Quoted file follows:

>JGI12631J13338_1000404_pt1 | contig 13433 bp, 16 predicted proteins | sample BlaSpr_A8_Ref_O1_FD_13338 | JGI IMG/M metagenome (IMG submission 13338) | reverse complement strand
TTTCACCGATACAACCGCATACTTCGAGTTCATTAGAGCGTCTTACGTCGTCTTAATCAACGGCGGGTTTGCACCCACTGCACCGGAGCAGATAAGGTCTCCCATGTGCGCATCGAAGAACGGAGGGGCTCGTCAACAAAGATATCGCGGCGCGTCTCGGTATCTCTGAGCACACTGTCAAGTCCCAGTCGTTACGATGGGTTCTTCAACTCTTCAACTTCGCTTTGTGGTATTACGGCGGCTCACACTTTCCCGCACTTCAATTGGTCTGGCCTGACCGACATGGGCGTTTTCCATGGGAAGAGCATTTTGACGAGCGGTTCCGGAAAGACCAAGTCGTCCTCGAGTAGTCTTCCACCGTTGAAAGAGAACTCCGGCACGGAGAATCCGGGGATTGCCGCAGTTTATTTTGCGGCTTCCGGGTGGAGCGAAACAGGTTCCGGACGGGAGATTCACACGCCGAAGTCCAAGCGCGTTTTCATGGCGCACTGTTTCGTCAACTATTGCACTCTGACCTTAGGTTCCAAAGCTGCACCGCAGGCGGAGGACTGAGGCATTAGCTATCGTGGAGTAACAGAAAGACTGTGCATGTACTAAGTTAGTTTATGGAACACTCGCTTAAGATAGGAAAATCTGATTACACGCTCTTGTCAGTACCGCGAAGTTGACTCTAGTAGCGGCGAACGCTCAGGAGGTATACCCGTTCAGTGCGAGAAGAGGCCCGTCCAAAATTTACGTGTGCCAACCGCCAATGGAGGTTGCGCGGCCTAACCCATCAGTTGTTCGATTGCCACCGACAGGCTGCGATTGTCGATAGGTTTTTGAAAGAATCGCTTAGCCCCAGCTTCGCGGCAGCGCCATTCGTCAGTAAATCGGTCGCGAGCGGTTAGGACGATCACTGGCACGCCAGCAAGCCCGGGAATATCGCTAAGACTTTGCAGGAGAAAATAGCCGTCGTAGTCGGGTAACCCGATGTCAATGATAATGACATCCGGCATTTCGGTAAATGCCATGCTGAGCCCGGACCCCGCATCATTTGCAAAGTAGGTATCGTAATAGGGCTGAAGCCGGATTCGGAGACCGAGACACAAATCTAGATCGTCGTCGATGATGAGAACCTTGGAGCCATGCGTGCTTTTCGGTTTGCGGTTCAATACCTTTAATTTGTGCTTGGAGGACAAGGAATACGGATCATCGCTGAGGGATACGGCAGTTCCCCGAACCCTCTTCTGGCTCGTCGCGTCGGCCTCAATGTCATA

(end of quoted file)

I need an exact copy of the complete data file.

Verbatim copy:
>JGI12631J13338_1000404_pt1 | contig 13433 bp, 16 predicted proteins | sample BlaSpr_A8_Ref_O1_FD_13338 | JGI IMG/M metagenome (IMG submission 13338) | reverse complement strand
TTTCACCGATACAACCGCATACTTCGAGTTCATTAGAGCGTCTTACGTCGTCTTAATCAACGGCGGGTTTGCACCCACTGCACCGGAGCAGATAAGGTCTCCCATGTGCGCATCGAAGAACGGAGGGGCTCGTCAACAAAGATATCGCGGCGCGTCTCGGTATCTCTGAGCACACTGTCAAGTCCCAGTCGTTACGATGGGTTCTTCAACTCTTCAACTTCGCTTTGTGGTATTACGGCGGCTCACACTTTCCCGCACTTCAATTGGTCTGGCCTGACCGACATGGGCGTTTTCCATGGGAAGAGCATTTTGACGAGCGGTTCCGGAAAGACCAAGTCGTCCTCGAGTAGTCTTCCACCGTTGAAAGAGAACTCCGGCACGGAGAATCCGGGGATTGCCGCAGTTTATTTTGCGGCTTCCGGGTGGAGCGAAACAGGTTCCGGACGGGAGATTCACACGCCGAAGTCCAAGCGCGTTTTCATGGCGCACTGTTTCGTCAACTATTGCACTCTGACCTTAGGTTCCAAAGCTGCACCGCAGGCGGAGGACTGAGGCATTAGCTATCGTGGAGTAACAGAAAGACTGTGCATGTACTAAGTTAGTTTATGGAACACTCGCTTAAGATAGGAAAATCTGATTACACGCTCTTGTCAGTACCGCGAAGTTGACTCTAGTAGCGGCGAACGCTCAGGAGGTATACCCGTTCAGTGCGAGAAGAGGCCCGTCCAAAATTTACGTGTGCCAACCGCCAATGGAGGTTGCGCGGCCTAACCCATCAGTTGTTCGATTGCCACCGACAGGCTGCGATTGTCGATAGGTTTTTGAAAGAATCGCTTAGCCCCAGCTTCGCGGCAGCGCCATTCGTCAGTAAATCGGTCGCGAGCGGTTAGGACGATCACTGGCACGCCAGCAAGCCCGGGAATATCGCTAAGACTTTGCAGGAGAAAATAGCCGTCGTAGTCGGGTAACCCGATGTCAATGATAATGACATCCGGCATTTCGGTAAATGCCATGCTGAGCCCGGACCCCGCATCATTTGCAAAGTAGGTATCGTAATAGGGCTGAAGCCGGATTCGGAGACCGAGACACAAATCTAGATCGTCGTCGATGATGAGAACCTTGGAGCCATGCGTGCTTTTCGGTTTGCGGTTCAATACCTTTAATTTGTGCTTGGAGGACAAGGAATACGGATCATCGCTGAGGGATACGGCAGTTCCCCGAACCCTCTTCTGGCTCGTCGCGTCGGCCTCAATGTCATA